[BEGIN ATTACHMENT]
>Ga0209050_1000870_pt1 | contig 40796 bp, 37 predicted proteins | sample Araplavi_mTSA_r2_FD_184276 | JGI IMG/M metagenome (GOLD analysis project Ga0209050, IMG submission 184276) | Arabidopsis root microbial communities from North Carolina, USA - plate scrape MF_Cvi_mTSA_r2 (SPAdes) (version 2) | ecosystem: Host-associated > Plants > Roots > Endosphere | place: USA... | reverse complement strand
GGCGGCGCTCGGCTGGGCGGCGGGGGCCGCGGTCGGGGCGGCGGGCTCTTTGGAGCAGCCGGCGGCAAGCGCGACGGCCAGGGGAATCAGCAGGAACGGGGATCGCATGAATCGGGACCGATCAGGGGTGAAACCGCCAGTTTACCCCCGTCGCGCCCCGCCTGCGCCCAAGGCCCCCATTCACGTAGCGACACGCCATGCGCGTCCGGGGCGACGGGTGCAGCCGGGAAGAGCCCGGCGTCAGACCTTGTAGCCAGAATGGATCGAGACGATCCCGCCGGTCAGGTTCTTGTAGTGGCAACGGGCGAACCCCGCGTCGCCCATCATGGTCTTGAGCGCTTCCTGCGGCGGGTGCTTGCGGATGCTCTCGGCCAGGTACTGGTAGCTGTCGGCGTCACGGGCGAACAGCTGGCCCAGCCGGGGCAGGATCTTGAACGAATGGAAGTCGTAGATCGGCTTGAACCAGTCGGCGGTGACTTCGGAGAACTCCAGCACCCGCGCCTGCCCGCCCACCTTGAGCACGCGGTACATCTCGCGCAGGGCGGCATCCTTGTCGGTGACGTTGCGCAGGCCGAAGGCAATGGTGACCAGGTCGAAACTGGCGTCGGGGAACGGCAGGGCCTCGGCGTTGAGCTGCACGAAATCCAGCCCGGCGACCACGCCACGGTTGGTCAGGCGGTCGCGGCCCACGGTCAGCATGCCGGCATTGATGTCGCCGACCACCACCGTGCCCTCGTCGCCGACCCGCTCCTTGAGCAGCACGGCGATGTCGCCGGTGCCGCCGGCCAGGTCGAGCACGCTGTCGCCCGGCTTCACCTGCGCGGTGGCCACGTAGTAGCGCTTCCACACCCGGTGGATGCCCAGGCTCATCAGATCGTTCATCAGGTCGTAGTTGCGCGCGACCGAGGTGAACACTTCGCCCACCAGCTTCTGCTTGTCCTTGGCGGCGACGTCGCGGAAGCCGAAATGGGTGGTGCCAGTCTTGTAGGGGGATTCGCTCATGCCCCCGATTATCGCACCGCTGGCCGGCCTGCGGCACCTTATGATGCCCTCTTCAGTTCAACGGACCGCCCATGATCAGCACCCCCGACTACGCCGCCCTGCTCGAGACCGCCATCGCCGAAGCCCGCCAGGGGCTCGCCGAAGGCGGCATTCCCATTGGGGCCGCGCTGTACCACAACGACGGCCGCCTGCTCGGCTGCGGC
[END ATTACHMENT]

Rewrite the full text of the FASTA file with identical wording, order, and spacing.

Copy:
>Ga0209050_1000870_pt1 | contig 40796 bp, 37 predicted proteins | sample Araplavi_mTSA_r2_FD_184276 | JGI IMG/M metagenome (GOLD analysis project Ga0209050, IMG submission 184276) | Arabidopsis root microbial communities from North Carolina, USA - plate scrape MF_Cvi_mTSA_r2 (SPAdes) (version 2) | ecosystem: Host-associated > Plants > Roots > Endosphere | place: USA... | reverse complement strand
GGCGGCGCTCGGCTGGGCGGCGGGGGCCGCGGTCGGGGCGGCGGGCTCTTTGGAGCAGCCGGCGGCAAGCGCGACGGCCAGGGGAATCAGCAGGAACGGGGATCGCATGAATCGGGACCGATCAGGGGTGAAACCGCCAGTTTACCCCCGTCGCGCCCCGCCTGCGCCCAAGGCCCCCATTCACGTAGCGACACGCCATGCGCGTCCGGGGCGACGGGTGCAGCCGGGAAGAGCCCGGCGTCAGACCTTGTAGCCAGAATGGATCGAGACGATCCCGCCGGTCAGGTTCTTGTAGTGGCAACGGGCGAACCCCGCGTCGCCCATCATGGTCTTGAGCGCTTCCTGCGGCGGGTGCTTGCGGATGCTCTCGGCCAGGTACTGGTAGCTGTCGGCGTCACGGGCGAACAGCTGGCCCAGCCGGGGCAGGATCTTGAACGAATGGAAGTCGTAGATCGGCTTGAACCAGTCGGCGGTGACTTCGGAGAACTCCAGCACCCGCGCCTGCCCGCCCACCTTGAGCACGCGGTACATCTCGCGCAGGGCGGCATCCTTGTCGGTGACGTTGCGCAGGCCGAAGGCAATGGTGACCAGGTCGAAACTGGCGTCGGGGAACGGCAGGGCCTCGGCGTTGAGCTGCACGAAATCCAGCCCGGCGACCACGCCACGGTTGGTCAGGCGGTCGCGGCCCACGGTCAGCATGCCGGCATTGATGTCGCCGACCACCACCGTGCCCTCGTCGCCGACCCGCTCCTTGAGCAGCACGGCGATGTCGCCGGTGCCGCCGGCCAGGTCGAGCACGCTGTCGCCCGGCTTCACCTGCGCGGTGGCCACGTAGTAGCGCTTCCACACCCGGTGGATGCCCAGGCTCATCAGATCGTTCATCAGGTCGTAGTTGCGCGCGACCGAGGTGAACACTTCGCCCACCAGCTTCTGCTTGTCCTTGGCGGCGACGTCGCGGAAGCCGAAATGGGTGGTGCCAGTCTTGTAGGGGGATTCGCTCATGCCCCCGATTATCGCACCGCTGGCCGGCCTGCGGCACCTTATGATGCCCTCTTCAGTTCAACGGACCGCCCATGATCAGCACCCCCGACTACGCCGCCCTGCTCGAGACCGCCATCGCCGAAGCCCGCCAGGGGCTCGCCGAAGGCGGCATTCCCATTGGGGCCGCGCTGTACCACAACGACGGCCGCCTGCTCGGCTGCGGC